Workers at NASA's Kennedy Space Center have restored to glory the 209-foot-tall American flag painted on the side of the historic Vehicle Assembly Building (VAB) through panel repairs and painting after it was damaged by hurricanes last year.
This marks a major step in completing permanent hurricane repairs on the 52-story VAB, the Center's most recognizable landmark, set to be restored to its original appearance by mid-July.
Since hurricanes punched out about 30,000 square feet of panels on the south side of the VAB last year, employees of Sauer Inc. in Oak Hill, Fla., used scaffolds hung from the roof to replace temporary panels put up after the hurricanes with permanent ones made of corrugated steel. Flag repairs and painting were completed in early May.
"We will continue to work on the VAB," said Michael Sumner, NASA deputy director of Center Operations and manager of KSC's hurricane recovery efforts. "The new panels are permanent repairs and the whole building will be repainted when all the work is complete."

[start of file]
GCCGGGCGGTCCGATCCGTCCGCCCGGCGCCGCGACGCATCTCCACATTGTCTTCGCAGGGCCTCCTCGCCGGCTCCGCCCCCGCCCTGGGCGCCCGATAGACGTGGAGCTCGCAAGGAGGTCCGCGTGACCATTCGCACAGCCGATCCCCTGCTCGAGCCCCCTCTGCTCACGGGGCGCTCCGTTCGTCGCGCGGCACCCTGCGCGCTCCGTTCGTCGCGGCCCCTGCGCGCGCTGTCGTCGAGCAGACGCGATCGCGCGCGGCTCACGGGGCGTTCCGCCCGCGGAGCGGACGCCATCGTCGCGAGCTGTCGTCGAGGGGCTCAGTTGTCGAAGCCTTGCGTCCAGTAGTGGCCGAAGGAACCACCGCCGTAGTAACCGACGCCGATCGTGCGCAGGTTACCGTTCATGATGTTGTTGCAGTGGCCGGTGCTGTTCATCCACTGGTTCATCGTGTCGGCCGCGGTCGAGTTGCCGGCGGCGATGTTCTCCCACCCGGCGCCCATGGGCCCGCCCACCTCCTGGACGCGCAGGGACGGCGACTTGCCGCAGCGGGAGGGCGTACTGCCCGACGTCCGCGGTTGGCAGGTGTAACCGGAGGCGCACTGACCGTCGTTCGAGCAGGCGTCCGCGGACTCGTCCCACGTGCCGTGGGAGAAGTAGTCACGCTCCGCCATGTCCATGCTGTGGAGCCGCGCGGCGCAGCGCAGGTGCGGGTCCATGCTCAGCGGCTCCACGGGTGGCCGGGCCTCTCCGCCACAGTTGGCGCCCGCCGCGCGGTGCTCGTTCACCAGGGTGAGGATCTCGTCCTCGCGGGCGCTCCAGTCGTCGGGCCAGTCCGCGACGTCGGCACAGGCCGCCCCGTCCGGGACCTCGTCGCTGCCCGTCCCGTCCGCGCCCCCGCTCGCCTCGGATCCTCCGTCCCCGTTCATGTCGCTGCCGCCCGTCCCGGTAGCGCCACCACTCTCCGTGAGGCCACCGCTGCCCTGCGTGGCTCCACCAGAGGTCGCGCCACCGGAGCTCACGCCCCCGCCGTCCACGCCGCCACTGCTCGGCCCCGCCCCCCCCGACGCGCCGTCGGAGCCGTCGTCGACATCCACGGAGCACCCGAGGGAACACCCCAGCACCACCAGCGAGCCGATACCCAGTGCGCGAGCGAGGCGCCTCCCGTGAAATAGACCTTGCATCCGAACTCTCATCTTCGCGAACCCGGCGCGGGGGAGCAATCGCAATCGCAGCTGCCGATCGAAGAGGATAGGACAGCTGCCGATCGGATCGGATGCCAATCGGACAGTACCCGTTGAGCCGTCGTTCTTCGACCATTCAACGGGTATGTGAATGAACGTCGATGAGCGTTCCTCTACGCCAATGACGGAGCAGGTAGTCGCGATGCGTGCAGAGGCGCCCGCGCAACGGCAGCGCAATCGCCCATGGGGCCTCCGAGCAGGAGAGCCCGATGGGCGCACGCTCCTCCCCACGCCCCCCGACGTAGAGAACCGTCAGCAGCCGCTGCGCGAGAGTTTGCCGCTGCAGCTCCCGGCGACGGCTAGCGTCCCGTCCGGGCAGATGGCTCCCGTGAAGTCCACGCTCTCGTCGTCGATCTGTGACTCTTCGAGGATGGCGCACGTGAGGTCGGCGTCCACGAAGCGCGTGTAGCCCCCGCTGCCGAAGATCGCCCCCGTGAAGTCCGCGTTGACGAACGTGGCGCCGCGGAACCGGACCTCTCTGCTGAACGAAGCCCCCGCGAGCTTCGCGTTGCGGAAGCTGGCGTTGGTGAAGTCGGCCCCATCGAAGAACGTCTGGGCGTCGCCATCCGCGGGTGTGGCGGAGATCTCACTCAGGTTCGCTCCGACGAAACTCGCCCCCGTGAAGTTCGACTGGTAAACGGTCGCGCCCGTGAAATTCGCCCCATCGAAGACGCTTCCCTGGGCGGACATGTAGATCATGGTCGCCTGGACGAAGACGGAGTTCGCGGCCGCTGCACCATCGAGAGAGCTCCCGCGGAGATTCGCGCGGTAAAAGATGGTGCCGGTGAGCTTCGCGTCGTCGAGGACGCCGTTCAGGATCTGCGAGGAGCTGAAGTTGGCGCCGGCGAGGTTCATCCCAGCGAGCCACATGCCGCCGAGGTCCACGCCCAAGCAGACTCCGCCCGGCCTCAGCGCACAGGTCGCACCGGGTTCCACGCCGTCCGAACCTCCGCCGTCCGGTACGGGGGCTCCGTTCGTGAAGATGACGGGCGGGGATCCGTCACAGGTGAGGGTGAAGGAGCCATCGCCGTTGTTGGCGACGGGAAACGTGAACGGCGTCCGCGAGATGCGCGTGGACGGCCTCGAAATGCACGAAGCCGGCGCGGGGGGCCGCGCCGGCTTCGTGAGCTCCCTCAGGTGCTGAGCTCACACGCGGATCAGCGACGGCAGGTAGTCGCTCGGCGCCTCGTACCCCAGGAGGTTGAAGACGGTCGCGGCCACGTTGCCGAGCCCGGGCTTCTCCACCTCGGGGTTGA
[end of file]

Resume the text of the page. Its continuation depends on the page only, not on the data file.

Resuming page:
An ongoing project through Fiscal Year 2008 involves performing non-hurricane related maintenance on the VAB, which is one of the largest buildings in the world by volume.
The high bay doors 1 and 3 (on the east side) and the roof are being repaired with money already allocated before the hurricane damage. Another 10,000 square feet of high-bay and low-bay roof are also being repaired, as well as 10 roof vents that measure approximately 20 by 20 feet.
Winds, rain and lightning present the most significant challenge to working on the side of the massive VAB. Once winds reach more than 30 knots on the VAB roof and more than 20 knots on its side, no work can be performed. The repair work also must be halted when certain processing operations take place inside the VAB.
The building's U.S. flag is 209 feet long by 110 feet wide. Each star is more than six feet in diameter and each stripe is nine feet wide.
Photos of the VAB repairs can be found at the following link: